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I was wondering if there are any alternatives to pgRouting tools.

Thinking about it for a bit, I think the only alternative is to use R or RPY to do the analysis.

Basically I'm trying to solve routing problems based on nonPostGIS databases. As most of my data is actually stored in a different format; however, it's not to hard to convert. I'm finding that pgRouting to my dumb silly brain is difficult to implement. So perhaps a non-database solution that I can easily tweak would be ideal for me

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10 Answers 10

up vote 13 down vote accepted

[Edit: this has been superseded by nx_spatial which is available from pypi (easy_install nx_spatial). Importing shapefiles is now standard in networkx 1.4]

I've been kind of disappointed by the lack of geometric network tools in ESRI's Python GP API, so I wrote up something that loads Shapefiles and Feature Classes into networkx directional graphs (DiGraphs).

It is still a work in progress, but it might be an okay starting off point for something that can help with your problem.



from utilitynetwork import Network

net = Network()

#load single file, method reqs OGR

#load directory full of shapefiles

#load a feature class, req ESRI gp object, should work with shps as well
import arcgisscripting
gp = arcgisscripting.create(9.3)
net.loadfc("C:\somedb.gdb\featureclass", gp)

#Accessing node/edge data is done by the key value (the geometry as a tuple).
#access node data at x=4, y=2
nodekey = (4, 2)

Network is inherits from networkx.DiGraph, so all of that functionality is available.

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Although the thread is a bit old, I wanted to add a few links about routing in case someone ends here like I did:

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OSRM made my day... :) thank you... :) –  Ade'l Mar 5 '13 at 12:29

There's Flowmap, a niche GIS package designed for dealing with network analysis issues.

If you have a fairly simple use-case, the QGIS-based Quantum Navigator might do the trick.

GRASS also supports network analysis, though it may not be worth the friction of getting things set up inside of the environment.

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If you're looking for a programatic pythonic solution, take a look at networkx

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Any libraries for going from .shp to networkx? I could build one myself in Python, but I'd rathe rnot reinvent the wheel... –  fmark Jul 30 '10 at 3:16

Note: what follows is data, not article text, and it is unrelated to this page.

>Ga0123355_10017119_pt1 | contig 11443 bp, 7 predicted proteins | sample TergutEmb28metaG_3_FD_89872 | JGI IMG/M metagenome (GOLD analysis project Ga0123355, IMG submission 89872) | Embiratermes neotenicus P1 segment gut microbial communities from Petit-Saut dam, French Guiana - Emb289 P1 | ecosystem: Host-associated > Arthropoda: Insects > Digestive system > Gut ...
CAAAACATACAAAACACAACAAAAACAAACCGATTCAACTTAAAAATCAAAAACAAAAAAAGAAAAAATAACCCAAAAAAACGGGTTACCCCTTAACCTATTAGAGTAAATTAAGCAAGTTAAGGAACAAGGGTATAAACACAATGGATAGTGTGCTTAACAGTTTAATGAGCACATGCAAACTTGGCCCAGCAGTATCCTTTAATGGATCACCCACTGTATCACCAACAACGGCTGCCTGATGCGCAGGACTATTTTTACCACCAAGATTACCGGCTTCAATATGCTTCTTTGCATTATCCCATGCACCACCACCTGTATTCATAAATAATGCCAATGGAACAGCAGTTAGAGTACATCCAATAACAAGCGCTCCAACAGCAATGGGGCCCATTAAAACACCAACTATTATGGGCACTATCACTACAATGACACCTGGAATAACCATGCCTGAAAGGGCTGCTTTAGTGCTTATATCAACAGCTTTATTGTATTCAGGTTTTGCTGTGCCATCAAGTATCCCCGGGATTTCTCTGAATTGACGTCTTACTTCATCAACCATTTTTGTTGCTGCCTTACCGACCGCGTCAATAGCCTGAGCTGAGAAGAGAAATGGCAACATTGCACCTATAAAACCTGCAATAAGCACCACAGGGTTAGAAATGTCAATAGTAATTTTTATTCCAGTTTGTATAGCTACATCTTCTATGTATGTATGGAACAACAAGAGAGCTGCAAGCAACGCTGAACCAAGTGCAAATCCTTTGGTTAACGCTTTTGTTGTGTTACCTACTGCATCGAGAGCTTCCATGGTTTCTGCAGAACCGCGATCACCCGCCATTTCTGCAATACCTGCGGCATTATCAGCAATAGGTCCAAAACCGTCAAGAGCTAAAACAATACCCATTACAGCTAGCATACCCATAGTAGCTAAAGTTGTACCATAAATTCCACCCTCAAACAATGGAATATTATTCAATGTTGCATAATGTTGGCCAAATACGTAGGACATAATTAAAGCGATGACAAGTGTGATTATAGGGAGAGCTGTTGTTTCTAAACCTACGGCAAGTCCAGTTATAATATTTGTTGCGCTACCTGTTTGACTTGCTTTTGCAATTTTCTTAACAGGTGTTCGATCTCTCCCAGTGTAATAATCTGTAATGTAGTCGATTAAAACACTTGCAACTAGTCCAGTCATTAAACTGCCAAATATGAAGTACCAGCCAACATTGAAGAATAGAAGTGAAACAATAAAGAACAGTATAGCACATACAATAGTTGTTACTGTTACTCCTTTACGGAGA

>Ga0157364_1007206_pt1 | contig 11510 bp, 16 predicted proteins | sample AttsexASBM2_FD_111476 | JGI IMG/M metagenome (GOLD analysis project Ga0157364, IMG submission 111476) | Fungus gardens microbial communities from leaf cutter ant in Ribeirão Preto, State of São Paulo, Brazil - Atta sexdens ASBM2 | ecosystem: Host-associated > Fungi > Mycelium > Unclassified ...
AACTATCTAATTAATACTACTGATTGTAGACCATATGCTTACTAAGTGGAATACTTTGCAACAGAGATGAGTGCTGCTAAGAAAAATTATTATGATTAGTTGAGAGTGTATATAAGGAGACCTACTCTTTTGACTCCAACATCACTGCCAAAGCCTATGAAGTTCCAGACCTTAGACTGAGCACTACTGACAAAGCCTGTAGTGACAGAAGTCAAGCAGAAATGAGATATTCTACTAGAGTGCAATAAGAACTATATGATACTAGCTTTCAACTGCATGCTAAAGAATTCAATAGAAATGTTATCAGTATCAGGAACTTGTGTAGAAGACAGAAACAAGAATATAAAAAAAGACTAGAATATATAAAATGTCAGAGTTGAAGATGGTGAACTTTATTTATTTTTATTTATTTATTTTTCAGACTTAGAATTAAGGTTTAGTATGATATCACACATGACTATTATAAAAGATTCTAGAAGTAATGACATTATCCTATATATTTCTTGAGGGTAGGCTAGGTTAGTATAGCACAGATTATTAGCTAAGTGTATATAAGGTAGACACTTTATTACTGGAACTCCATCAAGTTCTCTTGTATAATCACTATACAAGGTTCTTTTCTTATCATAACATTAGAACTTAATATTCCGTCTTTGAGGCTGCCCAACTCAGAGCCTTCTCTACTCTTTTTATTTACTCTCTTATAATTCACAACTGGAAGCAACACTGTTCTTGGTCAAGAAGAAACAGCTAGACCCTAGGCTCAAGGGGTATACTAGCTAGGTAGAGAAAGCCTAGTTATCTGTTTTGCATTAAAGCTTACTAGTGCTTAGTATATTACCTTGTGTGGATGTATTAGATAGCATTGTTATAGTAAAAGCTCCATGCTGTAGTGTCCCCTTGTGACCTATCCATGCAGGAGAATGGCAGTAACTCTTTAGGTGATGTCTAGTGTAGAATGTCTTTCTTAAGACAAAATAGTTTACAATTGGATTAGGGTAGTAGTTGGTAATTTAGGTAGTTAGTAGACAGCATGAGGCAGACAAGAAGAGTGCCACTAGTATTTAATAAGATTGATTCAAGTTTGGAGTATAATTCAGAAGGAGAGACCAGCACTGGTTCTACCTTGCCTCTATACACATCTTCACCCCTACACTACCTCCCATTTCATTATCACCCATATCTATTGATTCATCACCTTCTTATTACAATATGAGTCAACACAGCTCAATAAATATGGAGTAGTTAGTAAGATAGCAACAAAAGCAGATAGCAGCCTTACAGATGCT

Its not exactly a 1:1 match since shapefiles store data as simple features, not topological networks. So you need to know/assume some things about your source dataset first - primarily that all intersections are terminal nodes for a linestring. Here is an example of using geodjango to convert simple features into a networkx graph: code.google.com/p/marinemap/source/browse/lingcod/spacing/… –  perrygeo Aug 2 '10 at 16:17

You could use GeoTools' graph package to do the routing too.

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I think this sample is related to GeoTools graph usefulpracticalgeoblog.blogspot.com/2011/03/… –  ThomasG77 Mar 8 '11 at 9:08

You can also have a look at the tools from RouteWare. Long track record and not database bound

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Not sure if that fits your particular requirements bu it might be worth looking at network extension of gvSIG.

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Many routing problem use Dijkstra's algorithm to determine shortest path. It's relatively straightforward to code: http://en.wikipedia.org/wiki/Dijkstra%27s_algorithm

Also, Guido van Rossum wrote an early essay about graphs in Python. His short piece includes an approach for primitive route data structures and coding: http://www.python.org/doc/essays/graphs.html

There are a lot of routing packages out there. For specifically geographic purposes, besides pgRouting, graphserver (http://bmander.github.com/graphserver/) and ESRI ArcGIS Network Analyst come to mind. The social network analysis community has a list of graph analysis software at: http://www.insna.org/software/index.html and http://www.insna.org/software/software_old.html. Many of those packages are open source and relevant in a geographic context. For highly-sophisticated, robust or complex calculations, linear programming packages like CPLEX and Lindo Lingo might be worth investigating.

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the problem is that most of these solutions need a system of nodes and links, and GIS data is usually not stored that way –  dassouki Aug 5 '10 at 11:06
Network analyst is about $2,500 and not really interested in making such a purchase now. I'd rather have a pythonic solution –  dassouki Aug 5 '10 at 11:07
Dijjkstra is for very basic graphics. For real life problems, usually it is a very heavy and slow algorithm. Also, ESRI software, as it is not open sourced, is difficult to improve and is slowly being left behind in favor of other tools. –  Délawen Dec 11 '13 at 11:43

In Alpha release but looks promising:

GeoDaNet (Alpha) - Spatial point pattern analysis on networks (based on PySAL Ptyhon library, concieved in GeoDa centre).

(Slides, manual, download.)

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You can have a look into the open source GraphHopper project - a fast and flexible route planner. Try it out here.

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